what are black heads
Excess production of sebum in hair follicles can lead to the production of blackheads

Having blackheads? It’s not just you; everyone gets blackheads at some point. That’s because blackheads are the result of natural, healthy processes that occur in everyone’s skin. But, that doesn’t mean you that you have to live with them (who does?).

What Is A Blackhead?

Blackhead, also known as open comedone, is a mild form of acne unless accompanied by more severe types of acne lesions. It is a skin condition in which pores of the skin gets clogged. Imagine your skin pores as units – the hair follicles and their accompanying sebaceous glands, which produce the oily substance sebum to help keep your skin soft. Sebum has a protective role in the skin, helping to keep it supple and hydrated. But when sebum is overproduced, it mixes with the dead skin cells inside the follicles and form plugs in the pores which push to the surface and form bumps called comedones – either black-headed comedones known as open comedones (as they are open to the air, they get oxidized and turn black); white-headed comedones (so-called whiteheads) are not open to the air, so known as closed comedones.

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Types Of Comedones

Comedones typically fall into one of three groups of acne lesion:

(i) Comedones – blackheads and whiteheads (non-inflammatory acne)

(ii) Pustules (inflamed pimples with pus) and papules or nodules (deeper inflamed lesions that may be hard and painful and can involve more than one hair follicle)

(iii) Cysts (large nodules).

What Causes Blackheads?

Blocking of the skin-pores leads to formation of blackheads. The pores become blocked through the following process:

(i) The sebaceous glands overproduce sebum (and skin cell overgrowth may also be a cause)

(ii) The excess sebum clomps together with dead skin cells and clogs the hair follicle (the base and canal in the skin from which a hair grows)

(iii) In case of open comedone, the plug of sebum remains exposed to the air, causing oxidation of the oily, waxy substance, turning it into a black color.

Although, we know the above process explains how do blackheads form, but the reasons for excess sebum production are less clear.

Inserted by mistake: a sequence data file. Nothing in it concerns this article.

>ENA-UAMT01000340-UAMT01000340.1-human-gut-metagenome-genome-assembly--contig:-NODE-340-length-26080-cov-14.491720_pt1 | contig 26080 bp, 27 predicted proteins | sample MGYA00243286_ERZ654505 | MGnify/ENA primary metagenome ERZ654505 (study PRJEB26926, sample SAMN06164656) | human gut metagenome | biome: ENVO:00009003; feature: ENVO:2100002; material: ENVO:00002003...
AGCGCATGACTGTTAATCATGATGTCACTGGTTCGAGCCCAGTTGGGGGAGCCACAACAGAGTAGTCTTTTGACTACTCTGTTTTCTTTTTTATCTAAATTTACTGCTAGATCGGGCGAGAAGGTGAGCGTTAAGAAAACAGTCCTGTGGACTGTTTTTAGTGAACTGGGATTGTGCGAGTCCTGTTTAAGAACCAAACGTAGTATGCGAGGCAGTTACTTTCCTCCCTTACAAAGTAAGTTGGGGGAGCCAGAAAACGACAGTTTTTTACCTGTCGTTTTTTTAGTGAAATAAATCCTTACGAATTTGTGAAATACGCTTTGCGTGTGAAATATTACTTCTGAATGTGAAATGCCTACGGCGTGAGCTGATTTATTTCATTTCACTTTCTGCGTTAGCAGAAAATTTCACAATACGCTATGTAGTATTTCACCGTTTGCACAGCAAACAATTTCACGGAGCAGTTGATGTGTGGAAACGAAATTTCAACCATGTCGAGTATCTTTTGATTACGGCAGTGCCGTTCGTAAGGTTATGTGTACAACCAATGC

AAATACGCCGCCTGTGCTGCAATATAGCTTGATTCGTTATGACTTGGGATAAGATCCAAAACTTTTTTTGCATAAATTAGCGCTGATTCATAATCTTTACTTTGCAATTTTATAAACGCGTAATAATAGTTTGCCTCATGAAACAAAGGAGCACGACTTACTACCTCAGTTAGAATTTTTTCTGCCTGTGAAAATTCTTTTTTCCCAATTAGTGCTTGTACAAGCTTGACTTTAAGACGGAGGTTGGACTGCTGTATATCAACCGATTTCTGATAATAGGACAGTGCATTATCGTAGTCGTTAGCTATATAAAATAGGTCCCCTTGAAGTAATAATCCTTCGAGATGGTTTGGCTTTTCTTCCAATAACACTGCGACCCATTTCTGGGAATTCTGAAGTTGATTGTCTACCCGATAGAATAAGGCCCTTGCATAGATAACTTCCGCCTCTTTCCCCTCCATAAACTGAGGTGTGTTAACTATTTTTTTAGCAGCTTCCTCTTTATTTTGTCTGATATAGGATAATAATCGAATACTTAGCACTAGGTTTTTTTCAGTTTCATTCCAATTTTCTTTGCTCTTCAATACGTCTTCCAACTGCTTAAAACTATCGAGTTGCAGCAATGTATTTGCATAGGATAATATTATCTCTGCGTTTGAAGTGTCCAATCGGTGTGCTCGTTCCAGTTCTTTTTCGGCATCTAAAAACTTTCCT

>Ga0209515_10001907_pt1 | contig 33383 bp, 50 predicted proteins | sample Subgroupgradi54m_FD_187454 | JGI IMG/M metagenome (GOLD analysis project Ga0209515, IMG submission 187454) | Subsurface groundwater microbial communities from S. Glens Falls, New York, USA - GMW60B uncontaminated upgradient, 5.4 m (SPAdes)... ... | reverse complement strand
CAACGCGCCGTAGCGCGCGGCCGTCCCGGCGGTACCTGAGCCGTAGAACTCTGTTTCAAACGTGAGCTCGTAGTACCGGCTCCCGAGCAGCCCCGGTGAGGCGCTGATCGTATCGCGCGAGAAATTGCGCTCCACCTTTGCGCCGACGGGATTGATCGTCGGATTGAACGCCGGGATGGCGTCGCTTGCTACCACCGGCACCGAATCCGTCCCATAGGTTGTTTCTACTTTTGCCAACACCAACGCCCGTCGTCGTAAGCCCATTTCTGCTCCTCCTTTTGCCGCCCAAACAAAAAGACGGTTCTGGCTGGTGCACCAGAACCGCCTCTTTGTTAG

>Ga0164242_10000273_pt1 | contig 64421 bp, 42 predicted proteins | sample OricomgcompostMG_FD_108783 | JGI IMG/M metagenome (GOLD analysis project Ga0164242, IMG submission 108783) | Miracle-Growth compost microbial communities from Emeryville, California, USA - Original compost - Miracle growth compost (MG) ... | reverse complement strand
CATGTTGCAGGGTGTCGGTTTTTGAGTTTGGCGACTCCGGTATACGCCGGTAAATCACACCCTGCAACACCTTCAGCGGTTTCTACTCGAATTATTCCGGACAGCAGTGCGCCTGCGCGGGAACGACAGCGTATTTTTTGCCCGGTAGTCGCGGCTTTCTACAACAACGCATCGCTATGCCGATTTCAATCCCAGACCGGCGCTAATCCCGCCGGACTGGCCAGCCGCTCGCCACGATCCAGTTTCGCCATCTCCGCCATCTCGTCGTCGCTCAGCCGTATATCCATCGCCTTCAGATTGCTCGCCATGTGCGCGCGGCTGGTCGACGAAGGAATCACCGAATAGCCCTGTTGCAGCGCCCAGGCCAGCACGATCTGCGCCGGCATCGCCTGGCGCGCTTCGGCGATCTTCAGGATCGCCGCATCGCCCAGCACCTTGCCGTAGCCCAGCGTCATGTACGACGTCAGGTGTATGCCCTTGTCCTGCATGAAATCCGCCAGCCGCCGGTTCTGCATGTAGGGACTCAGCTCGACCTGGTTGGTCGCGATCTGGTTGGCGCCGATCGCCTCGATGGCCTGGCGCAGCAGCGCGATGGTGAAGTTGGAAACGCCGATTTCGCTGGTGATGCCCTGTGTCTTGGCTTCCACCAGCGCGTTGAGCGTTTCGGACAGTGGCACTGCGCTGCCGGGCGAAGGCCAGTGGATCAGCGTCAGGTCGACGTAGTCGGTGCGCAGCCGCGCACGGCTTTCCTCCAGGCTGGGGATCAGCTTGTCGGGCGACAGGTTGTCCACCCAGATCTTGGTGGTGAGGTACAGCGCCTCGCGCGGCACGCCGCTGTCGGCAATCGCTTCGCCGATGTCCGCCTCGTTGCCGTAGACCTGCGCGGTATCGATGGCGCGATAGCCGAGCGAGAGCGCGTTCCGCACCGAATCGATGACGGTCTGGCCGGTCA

Hormonal change during puberty is the most common provocation for excess sebum production. Less common are changes due to menstrual periods, pregnancy and birth control pills.

The male sex hormone androgen set off increased secretion of sebum and greater turnover of skin cells, and its production rises in both boys and girls during adolescence.

A surplus of androgen hormones in adult women can enhance the risk of blackheads and other forms of acne.

Other factors linked to how blackheads form (knowing these can help you minimize breakouts) include:

(i) Cosmetics, cleansers and clothing that block or cover pores. Avoid using oil-based cosmetics or moisturizers – they can also trigger blackhead formation. Also, while buying cosmetics, always look for non-comedogenic products that don’t clog pores.

(ii) If you don’t clean your skin properly, dead skin cells can gather in the pores. The pores become clogged and the clogs lead to oil buildup.

(iii) Heavy sweating, high humidity, high pollution or grease in your work environment (for instance, if you work in a kitchen near a deep-fryer – these conditions may also result into formation of blackheads.

(iv) During puberty, you’re more likely to develop blackheads. It’s due to the reason that during the teen years there is a significant surge of hormones generation, and these hormones in turn provoke your skin’s oil glands.

Areas That Are Prone To Blackheads Development

The T-zone and chin are the areas where the blackheads usually appear. Sometimes they show up on the back, chest neck, arms and shoulders as well.

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Are You Really Having Blackheads?

The tiny dots that you are having may not be blackheads actually! Let’s focus for a minute on the tip of your nose. Most of us, when we look closely, can see tiny dots on our nose that look like blackheads. Such spots are sometimes even seen on the chin area just below your lower lip. If you’ve been treating these as blackheads and have seen no improvement, it’s possibly because they’re not blackheads at all!

Such dark dots you see are termed as sebaceous filaments or glands, natural hair-like formations that route the movement of oil along the lining of your pores. The dark dots you see are just the tips of the filaments that line your pores.

As a matter of fact, each adult’s nose has sebaceous filaments and they are not blackheads or a form of acne. So treating them with a blackhead or acne remedies will not provide you any positive result.

Blackhead Or Sebaceous Filament?

If you are having black dots on your face, particularly in the T-zone or on the chin, here are three tips for ascertaining whether they are blackheads or sebaceous filaments:

(i) Blackheads are not as common as sebaceous filaments. If the dots make a fairly even random pattern, they are probably sebaceous filaments. Blackheads tend to be solitary flare-ups.

(ii) A blackhead is typically larger and darker than a sebaceous filament which usually is more gray than black.

(iii) Blackheads usually have a raised rim around the plugged pore but sebaceous filaments typically feel smooth to the touch.

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